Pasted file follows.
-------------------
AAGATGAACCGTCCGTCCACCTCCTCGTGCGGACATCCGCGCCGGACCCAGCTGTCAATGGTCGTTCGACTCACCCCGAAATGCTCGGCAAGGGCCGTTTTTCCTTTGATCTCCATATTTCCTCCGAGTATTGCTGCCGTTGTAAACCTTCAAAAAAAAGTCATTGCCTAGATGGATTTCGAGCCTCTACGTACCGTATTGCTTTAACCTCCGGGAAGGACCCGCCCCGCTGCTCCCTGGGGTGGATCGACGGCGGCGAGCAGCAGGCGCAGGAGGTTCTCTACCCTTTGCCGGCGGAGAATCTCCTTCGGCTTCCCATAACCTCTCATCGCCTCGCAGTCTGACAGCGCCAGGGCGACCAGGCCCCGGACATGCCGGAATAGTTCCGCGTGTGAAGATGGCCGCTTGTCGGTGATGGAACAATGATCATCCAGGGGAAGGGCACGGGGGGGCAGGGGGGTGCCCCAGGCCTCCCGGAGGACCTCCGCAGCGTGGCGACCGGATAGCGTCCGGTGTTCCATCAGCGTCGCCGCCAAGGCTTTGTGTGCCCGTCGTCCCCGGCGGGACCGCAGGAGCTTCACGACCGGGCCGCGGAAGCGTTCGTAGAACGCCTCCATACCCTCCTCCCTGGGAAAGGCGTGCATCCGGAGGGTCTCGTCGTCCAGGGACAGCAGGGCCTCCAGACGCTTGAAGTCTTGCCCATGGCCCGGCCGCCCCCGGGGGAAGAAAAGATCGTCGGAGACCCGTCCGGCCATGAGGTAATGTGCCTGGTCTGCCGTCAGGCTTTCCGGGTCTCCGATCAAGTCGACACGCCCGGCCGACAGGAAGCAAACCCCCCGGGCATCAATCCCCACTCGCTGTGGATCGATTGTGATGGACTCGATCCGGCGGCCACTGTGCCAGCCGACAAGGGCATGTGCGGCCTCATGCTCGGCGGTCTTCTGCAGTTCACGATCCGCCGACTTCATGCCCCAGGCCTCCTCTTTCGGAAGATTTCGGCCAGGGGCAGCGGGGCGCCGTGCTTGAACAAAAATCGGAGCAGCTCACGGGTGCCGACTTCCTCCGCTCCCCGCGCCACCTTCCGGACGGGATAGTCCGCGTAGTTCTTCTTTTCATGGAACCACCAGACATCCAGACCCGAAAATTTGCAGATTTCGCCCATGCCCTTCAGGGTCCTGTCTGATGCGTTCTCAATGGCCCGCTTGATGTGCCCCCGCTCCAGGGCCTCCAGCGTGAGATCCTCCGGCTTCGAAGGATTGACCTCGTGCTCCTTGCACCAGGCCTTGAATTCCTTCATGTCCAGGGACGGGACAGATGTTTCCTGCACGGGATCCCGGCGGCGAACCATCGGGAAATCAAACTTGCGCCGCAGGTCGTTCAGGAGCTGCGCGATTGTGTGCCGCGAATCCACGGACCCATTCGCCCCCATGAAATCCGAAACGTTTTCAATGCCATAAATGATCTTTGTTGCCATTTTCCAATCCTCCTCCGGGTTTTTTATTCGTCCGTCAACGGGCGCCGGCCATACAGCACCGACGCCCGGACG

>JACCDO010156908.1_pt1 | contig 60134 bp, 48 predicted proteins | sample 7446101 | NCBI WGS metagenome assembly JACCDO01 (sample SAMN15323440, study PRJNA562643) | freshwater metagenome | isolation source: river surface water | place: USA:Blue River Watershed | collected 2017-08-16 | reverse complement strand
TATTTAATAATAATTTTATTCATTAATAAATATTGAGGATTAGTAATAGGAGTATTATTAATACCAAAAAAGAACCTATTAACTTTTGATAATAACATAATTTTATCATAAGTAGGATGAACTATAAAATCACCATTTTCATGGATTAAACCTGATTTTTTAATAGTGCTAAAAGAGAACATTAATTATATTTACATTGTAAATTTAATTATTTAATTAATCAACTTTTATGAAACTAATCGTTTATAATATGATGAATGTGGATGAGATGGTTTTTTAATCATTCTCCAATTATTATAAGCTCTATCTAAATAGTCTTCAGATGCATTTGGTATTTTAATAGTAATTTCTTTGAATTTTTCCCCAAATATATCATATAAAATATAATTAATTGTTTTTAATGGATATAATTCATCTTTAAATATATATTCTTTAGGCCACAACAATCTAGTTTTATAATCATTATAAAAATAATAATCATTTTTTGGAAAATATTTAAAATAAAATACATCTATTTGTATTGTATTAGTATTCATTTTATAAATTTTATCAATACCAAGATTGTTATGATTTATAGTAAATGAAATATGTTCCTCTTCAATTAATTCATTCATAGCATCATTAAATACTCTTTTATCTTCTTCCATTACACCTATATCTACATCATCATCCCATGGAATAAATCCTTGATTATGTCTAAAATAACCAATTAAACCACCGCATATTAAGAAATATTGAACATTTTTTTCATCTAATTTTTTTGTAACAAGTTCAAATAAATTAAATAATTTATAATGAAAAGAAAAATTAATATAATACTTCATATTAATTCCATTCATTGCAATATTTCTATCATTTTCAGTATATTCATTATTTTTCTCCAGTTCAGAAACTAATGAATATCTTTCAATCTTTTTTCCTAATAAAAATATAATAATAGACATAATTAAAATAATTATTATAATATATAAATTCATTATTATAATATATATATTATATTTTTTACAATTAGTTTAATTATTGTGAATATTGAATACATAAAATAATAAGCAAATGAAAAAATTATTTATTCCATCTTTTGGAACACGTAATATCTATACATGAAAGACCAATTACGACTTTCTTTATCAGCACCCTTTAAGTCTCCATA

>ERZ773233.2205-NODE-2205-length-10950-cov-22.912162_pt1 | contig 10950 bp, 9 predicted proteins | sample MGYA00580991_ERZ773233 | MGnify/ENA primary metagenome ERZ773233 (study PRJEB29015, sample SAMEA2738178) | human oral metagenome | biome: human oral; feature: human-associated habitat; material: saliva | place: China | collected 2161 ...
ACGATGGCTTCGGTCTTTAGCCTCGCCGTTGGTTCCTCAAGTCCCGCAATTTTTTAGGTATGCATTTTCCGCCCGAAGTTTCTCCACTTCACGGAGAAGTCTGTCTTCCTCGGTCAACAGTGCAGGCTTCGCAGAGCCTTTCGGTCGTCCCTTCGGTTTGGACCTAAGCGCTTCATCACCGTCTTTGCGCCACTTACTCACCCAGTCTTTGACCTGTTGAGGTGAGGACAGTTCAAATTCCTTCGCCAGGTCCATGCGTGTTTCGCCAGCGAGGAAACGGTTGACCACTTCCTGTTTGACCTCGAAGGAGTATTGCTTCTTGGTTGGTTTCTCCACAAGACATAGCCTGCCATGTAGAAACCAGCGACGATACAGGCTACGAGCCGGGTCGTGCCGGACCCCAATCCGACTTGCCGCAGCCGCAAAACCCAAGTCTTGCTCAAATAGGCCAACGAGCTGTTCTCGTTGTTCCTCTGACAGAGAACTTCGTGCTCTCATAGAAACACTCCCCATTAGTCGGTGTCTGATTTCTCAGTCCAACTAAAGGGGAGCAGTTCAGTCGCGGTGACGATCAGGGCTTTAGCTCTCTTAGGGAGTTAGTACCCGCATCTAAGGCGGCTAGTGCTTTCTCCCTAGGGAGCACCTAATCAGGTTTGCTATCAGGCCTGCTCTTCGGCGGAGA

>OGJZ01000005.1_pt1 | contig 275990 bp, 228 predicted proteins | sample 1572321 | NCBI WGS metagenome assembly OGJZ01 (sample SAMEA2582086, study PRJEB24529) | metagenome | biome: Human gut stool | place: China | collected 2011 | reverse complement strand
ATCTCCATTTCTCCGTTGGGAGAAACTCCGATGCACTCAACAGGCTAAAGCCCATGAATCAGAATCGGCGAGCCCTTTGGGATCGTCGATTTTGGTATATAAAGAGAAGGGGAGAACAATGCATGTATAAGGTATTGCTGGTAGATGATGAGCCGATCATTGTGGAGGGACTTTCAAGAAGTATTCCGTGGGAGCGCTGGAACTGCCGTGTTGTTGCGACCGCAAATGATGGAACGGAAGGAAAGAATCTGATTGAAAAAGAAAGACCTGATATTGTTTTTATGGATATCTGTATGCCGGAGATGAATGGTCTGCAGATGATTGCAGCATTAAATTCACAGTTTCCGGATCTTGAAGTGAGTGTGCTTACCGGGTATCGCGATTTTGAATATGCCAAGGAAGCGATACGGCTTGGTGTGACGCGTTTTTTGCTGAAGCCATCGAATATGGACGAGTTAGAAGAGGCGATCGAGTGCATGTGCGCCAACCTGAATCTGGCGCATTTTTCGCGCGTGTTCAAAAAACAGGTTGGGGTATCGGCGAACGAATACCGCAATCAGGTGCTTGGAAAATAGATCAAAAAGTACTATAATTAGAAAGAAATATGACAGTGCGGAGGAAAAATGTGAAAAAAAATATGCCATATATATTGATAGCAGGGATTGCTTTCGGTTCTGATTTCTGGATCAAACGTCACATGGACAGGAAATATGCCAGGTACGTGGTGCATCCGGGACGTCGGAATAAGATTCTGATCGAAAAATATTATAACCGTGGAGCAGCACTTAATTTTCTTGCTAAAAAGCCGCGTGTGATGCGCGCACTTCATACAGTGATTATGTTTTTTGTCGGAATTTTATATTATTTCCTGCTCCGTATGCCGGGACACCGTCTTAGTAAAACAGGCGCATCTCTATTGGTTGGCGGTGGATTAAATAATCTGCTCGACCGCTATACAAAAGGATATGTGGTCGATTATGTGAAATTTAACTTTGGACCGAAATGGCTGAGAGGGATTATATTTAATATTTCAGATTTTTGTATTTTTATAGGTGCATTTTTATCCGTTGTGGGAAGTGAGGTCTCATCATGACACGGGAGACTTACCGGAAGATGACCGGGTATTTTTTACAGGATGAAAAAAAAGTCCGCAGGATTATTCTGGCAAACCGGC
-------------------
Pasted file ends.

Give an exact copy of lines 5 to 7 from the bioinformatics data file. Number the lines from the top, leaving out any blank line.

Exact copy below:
ACGATGGCTTCGGTCTTTAGCCTCGCCGTTGGTTCCTCAAGTCCCGCAATTTTTTAGGTATGCATTTTCCGCCCGAAGTTTCTCCACTTCACGGAGAAGTCTGTCTTCCTCGGTCAACAGTGCAGGCTTCGCAGAGCCTTTCGGTCGTCCCTTCGGTTTGGACCTAAGCGCTTCATCACCGTCTTTGCGCCACTTACTCACCCAGTCTTTGACCTGTTGAGGTGAGGACAGTTCAAATTCCTTCGCCAGGTCCATGCGTGTTTCGCCAGCGAGGAAACGGTTGACCACTTCCTGTTTGACCTCGAAGGAGTATTGCTTCTTGGTTGGTTTCTCCACAAGACATAGCCTGCCATGTAGAAACCAGCGACGATACAGGCTACGAGCCGGGTCGTGCCGGACCCCAATCCGACTTGCCGCAGCCGCAAAACCCAAGTCTTGCTCAAATAGGCCAACGAGCTGTTCTCGTTGTTCCTCTGACAGAGAACTTCGTGCTCTCATAGAAACACTCCCCATTAGTCGGTGTCTGATTTCTCAGTCCAACTAAAGGGGAGCAGTTCAGTCGCGGTGACGATCAGGGCTTTAGCTCTCTTAGGGAGTTAGTACCCGCATCTAAGGCGGCTAGTGCTTTCTCCCTAGGGAGCACCTAATCAGGTTTGCTATCAGGCCTGCTCTTCGGCGGAGA

>OGJZ01000005.1_pt1 | contig 275990 bp, 228 predicted proteins | sample 1572321 | NCBI WGS metagenome assembly OGJZ01 (sample SAMEA2582086, study PRJEB24529) | metagenome | biome: Human gut stool | place: China | collected 2011 | reverse complement strand
ATCTCCATTTCTCCGTTGGGAGAAACTCCGATGCACTCAACAGGCTAAAGCCCATGAATCAGAATCGGCGAGCCCTTTGGGATCGTCGATTTTGGTATATAAAGAGAAGGGGAGAACAATGCATGTATAAGGTATTGCTGGTAGATGATGAGCCGATCATTGTGGAGGGACTTTCAAGAAGTATTCCGTGGGAGCGCTGGAACTGCCGTGTTGTTGCGACCGCAAATGATGGAACGGAAGGAAAGAATCTGATTGAAAAAGAAAGACCTGATATTGTTTTTATGGATATCTGTATGCCGGAGATGAATGGTCTGCAGATGATTGCAGCATTAAATTCACAGTTTCCGGATCTTGAAGTGAGTGTGCTTACCGGGTATCGCGATTTTGAATATGCCAAGGAAGCGATACGGCTTGGTGTGACGCGTTTTTTGCTGAAGCCATCGAATATGGACGAGTTAGAAGAGGCGATCGAGTGCATGTGCGCCAACCTGAATCTGGCGCATTTTTCGCGCGTGTTCAAAAAACAGGTTGGGGTATCGGCGAACGAATACCGCAATCAGGTGCTTGGAAAATAGATCAAAAAGTACTATAATTAGAAAGAAATATGACAGTGCGGAGGAAAAATGTGAAAAAAAATATGCCATATATATTGATAGCAGGGATTGCTTTCGGTTCTGATTTCTGGATCAAACGTCACATGGACAGGAAATATGCCAGGTACGTGGTGCATCCGGGACGTCGGAATAAGATTCTGATCGAAAAATATTATAACCGTGGAGCAGCACTTAATTTTCTTGCTAAAAAGCCGCGTGTGATGCGCGCACTTCATACAGTGATTATGTTTTTTGTCGGAATTTTATATTATTTCCTGCTCCGTATGCCGGGACACCGTCTTAGTAAAACAGGCGCATCTCTATTGGTTGGCGGTGGATTAAATAATCTGCTCGACCGCTATACAAAAGGATATGTGGTCGATTATGTGAAATTTAACTTTGGACCGAAATGGCTGAGAGGGATTATATTTAATATTTCAGATTTTTGTATTTTTATAGGTGCATTTTTATCCGTTGTGGGAAGTGAGGTCTCATCATGACACGGGAGACTTACCGGAAGATGACCGGGTATTTTTTACAGGATGAAAAAAAAGTCCGCAGGATTATTCTGGCAAACCGGC